Posts tagged wireless security
I’ve always knew it was possible to sniff traffic on your home network but every time I tried, I always ended up sniffing ‘management type packets’ (e.g. arp requests, syns, acks, etc). I’d never really seen any useful information come across the wire so I pretty much wrote off the idea of sniffing.
Recently I had done a little deeper dive related to some work I’m doing in class and discovered some of the things I’d done wrong in the past. So here’s a short post on sniffing traffic on your home network. Take a minute to understand the concepts and be responsible with your sniffing activities. (more…)
Almost everything, in some sense or another, is vulnerable to brute force. It’s just a matter of how long it takes for something to be brute forced that tends to it’s security. I found it pretty interesting that there are now online WPA crackers that will mount dictionary attacks against captured WPA authentication handshakes: (more…)
This post is a small survey of existing Wi-Fi security protocols pertaining to home and small offices as of Oct. 25th, 2010
WEP – Wired Equivalent Privacy – WEAK
Anyone with the slightest knowledge of wireless security protocols knows that WEP is very insecure. A very inexperienced individual can get the tools and watch a tutorial on how to crack a WEP key in a few hours. WEP seriously has so many problems from a cryptographic point of view.
- The master key is used within the encryption instead of deriving a key from the master key.
- Keys can be derived from datagrams.
- The hashing algorithm it uses for integrity is weak (CRC32)
Do not secure your network with WEP. WEP will be completely out of production by 2014.
WPA – Wi-Fi Protected Access – MODERATE-STRONG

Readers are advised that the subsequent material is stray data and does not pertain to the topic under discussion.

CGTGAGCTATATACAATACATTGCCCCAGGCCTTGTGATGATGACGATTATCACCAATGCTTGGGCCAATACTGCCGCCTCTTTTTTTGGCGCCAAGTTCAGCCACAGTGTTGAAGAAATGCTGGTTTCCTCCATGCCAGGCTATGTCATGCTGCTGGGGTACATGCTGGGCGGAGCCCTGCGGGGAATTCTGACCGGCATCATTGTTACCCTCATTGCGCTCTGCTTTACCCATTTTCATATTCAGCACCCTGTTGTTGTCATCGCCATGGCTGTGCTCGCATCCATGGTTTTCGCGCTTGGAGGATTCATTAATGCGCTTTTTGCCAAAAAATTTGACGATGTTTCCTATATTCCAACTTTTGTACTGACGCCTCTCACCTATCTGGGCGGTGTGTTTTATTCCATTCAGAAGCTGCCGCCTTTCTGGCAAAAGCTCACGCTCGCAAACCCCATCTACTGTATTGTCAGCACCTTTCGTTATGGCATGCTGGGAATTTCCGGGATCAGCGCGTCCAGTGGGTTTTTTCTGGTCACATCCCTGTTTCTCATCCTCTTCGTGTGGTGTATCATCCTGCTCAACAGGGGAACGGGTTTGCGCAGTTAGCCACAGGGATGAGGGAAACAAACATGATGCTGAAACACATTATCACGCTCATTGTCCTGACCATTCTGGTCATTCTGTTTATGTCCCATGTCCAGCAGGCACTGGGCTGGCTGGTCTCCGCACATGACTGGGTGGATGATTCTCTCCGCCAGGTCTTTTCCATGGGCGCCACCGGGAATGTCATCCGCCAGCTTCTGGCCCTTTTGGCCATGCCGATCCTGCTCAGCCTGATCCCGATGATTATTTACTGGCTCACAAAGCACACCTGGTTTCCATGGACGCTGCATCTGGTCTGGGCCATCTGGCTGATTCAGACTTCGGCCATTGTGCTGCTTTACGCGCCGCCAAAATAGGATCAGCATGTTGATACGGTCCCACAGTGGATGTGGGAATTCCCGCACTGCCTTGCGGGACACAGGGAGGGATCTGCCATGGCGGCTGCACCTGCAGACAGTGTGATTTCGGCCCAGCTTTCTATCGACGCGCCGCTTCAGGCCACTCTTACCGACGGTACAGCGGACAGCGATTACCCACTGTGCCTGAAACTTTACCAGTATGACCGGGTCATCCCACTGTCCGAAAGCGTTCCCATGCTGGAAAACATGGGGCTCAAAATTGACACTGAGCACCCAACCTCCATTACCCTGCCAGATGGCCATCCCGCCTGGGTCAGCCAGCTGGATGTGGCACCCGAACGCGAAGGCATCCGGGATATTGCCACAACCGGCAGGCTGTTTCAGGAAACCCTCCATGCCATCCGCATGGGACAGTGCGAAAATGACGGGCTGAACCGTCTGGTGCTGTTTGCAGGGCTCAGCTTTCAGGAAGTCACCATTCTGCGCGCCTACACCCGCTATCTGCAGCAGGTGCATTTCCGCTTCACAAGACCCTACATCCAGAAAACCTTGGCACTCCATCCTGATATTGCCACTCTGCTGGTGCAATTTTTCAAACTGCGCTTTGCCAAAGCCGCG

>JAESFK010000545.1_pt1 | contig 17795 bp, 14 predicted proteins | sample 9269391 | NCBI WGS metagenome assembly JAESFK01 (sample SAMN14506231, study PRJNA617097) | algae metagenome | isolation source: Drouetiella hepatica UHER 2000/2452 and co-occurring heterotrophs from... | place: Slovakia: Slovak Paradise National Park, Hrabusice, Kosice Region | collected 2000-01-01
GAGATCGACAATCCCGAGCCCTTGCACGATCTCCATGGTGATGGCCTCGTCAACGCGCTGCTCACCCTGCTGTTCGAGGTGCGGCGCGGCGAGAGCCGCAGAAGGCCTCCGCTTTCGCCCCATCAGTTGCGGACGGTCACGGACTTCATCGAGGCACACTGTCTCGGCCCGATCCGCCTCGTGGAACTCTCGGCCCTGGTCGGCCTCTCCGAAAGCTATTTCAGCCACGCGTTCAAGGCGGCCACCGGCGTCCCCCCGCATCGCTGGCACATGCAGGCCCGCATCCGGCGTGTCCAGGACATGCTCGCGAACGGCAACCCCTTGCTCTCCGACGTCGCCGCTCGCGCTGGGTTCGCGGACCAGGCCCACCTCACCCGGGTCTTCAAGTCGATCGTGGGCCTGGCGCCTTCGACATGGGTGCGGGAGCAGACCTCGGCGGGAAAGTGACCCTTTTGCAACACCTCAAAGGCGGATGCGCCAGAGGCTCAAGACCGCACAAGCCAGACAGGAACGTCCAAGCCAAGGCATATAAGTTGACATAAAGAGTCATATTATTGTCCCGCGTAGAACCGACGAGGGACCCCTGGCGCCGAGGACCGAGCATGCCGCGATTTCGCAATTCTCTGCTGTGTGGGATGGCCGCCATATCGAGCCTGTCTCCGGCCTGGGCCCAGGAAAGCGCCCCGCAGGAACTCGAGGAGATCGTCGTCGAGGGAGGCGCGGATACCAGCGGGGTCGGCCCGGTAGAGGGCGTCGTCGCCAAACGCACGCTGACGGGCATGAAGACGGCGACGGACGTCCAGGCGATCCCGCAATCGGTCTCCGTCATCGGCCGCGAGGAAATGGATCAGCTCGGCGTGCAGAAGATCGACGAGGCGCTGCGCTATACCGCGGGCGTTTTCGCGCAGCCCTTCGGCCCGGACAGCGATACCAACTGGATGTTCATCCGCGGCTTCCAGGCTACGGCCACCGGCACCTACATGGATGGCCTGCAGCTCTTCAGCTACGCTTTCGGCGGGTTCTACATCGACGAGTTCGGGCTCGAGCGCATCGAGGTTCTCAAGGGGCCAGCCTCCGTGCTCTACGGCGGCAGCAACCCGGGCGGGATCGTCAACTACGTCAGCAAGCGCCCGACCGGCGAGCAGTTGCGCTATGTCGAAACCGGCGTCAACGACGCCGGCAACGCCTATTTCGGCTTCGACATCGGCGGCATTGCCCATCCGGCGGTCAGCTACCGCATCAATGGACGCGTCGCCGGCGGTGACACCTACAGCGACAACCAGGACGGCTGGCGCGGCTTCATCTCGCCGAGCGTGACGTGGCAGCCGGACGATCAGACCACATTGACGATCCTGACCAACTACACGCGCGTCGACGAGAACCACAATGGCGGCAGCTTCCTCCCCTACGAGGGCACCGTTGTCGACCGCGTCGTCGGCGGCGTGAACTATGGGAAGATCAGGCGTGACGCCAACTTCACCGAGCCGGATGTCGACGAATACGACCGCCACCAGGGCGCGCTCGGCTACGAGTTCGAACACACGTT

WPA was the interm solution to WEP’s serious weaknesses while WPA2 was developed. One of the important points of WPA is that it derives encryption keys from the master key instead of utilizing the master key in the encryption.
WPA has held it’s ground for some time but it still vulnerable to brute-forcing weak passwords by capturing an authentication handshake.Weaknesses in WPA implementations have been discovered as early as 2008 and are continuing to be discovered into early 2010.
The current vulnerabilities exist in the Temporal Key Integrity Protocol (TKIP) (the enhanced protocol to address WEP vulnerabilities). They allow an attacker to inject a small amount of valid encrypted packets of their choice. When the original vulnerability was discovered, Quality of Service (QoS) needed to be enabled on the access point in order to successfully take advantage of the vulnerabilities. Specifically, having QoS enabled,
allowed one to bypass WPAs replay protection. However, as of early 2010, the QoS requirement for the attack is not required. Because this vulnerability doesn’t expose the key, people are not as concerned about it and it hasn’t warranted much concern. Although the attacks aren’t much of a concerned, I’d suggest if you’re going to use WPA, use WPA-AES, NOT WPA-TKIP. TKIP was officially deprecated from the 802.11 spec as of early 2009. The take home message of WPA as quoted from the Wi-Fi alliance:
Q: Is WPA still secure?
Yes, WPA remains secure. WPA is the major upgrade to Wi-Fi security, applicable to
enterprise and home users. WPA was independently verified to address all of WEP’s
known weaknesses. WPA2 is not being released to address any flaws in WPA.
WPA2 – Wi-Fi Protected Access 2 – STRONG
WPA2 was the final spec that the Wi-Fi Alliance had been working on when WEP vulnerabilities were discovered. Instead of utilizing TKIP for encryption, WPA2 utilizes AES. WPA2 is very similar to WPA-AES with a few minor differences that are negligible to security protection.
Like WPA, WPA2 passwords can also be brute-forced, thus strong and random passwords should be used. Other weaknesses in WPA2 do exist but they can generally be avoid by implementing basic security practices. Due to the deprecation of TKIP and the inherently stronger AES encryption, WPA2 is the recommended wireless security protocol.
Since I’ve been reading a lot about security in networking, I figured I’d give the well known WEP cracking a try.
Common Misconceptions With Wep Cracking
- You need a special card to crack WEP keys.
- This is not true, with some caveats. Any card that can be switched to “monitor mode” can be used to crack WEP keys. The vast majority of cards can do this or someone has written a custom driver (e.g. Airport Extreme Cards on Macs) to enable it. HOWEVER, and this is a big however; if you want to crack WEP without waiting for days or even weeks, you need a card to supports “packet injection.” This list is much smaller but growing as the hardcore driver writers write custom drivers for them.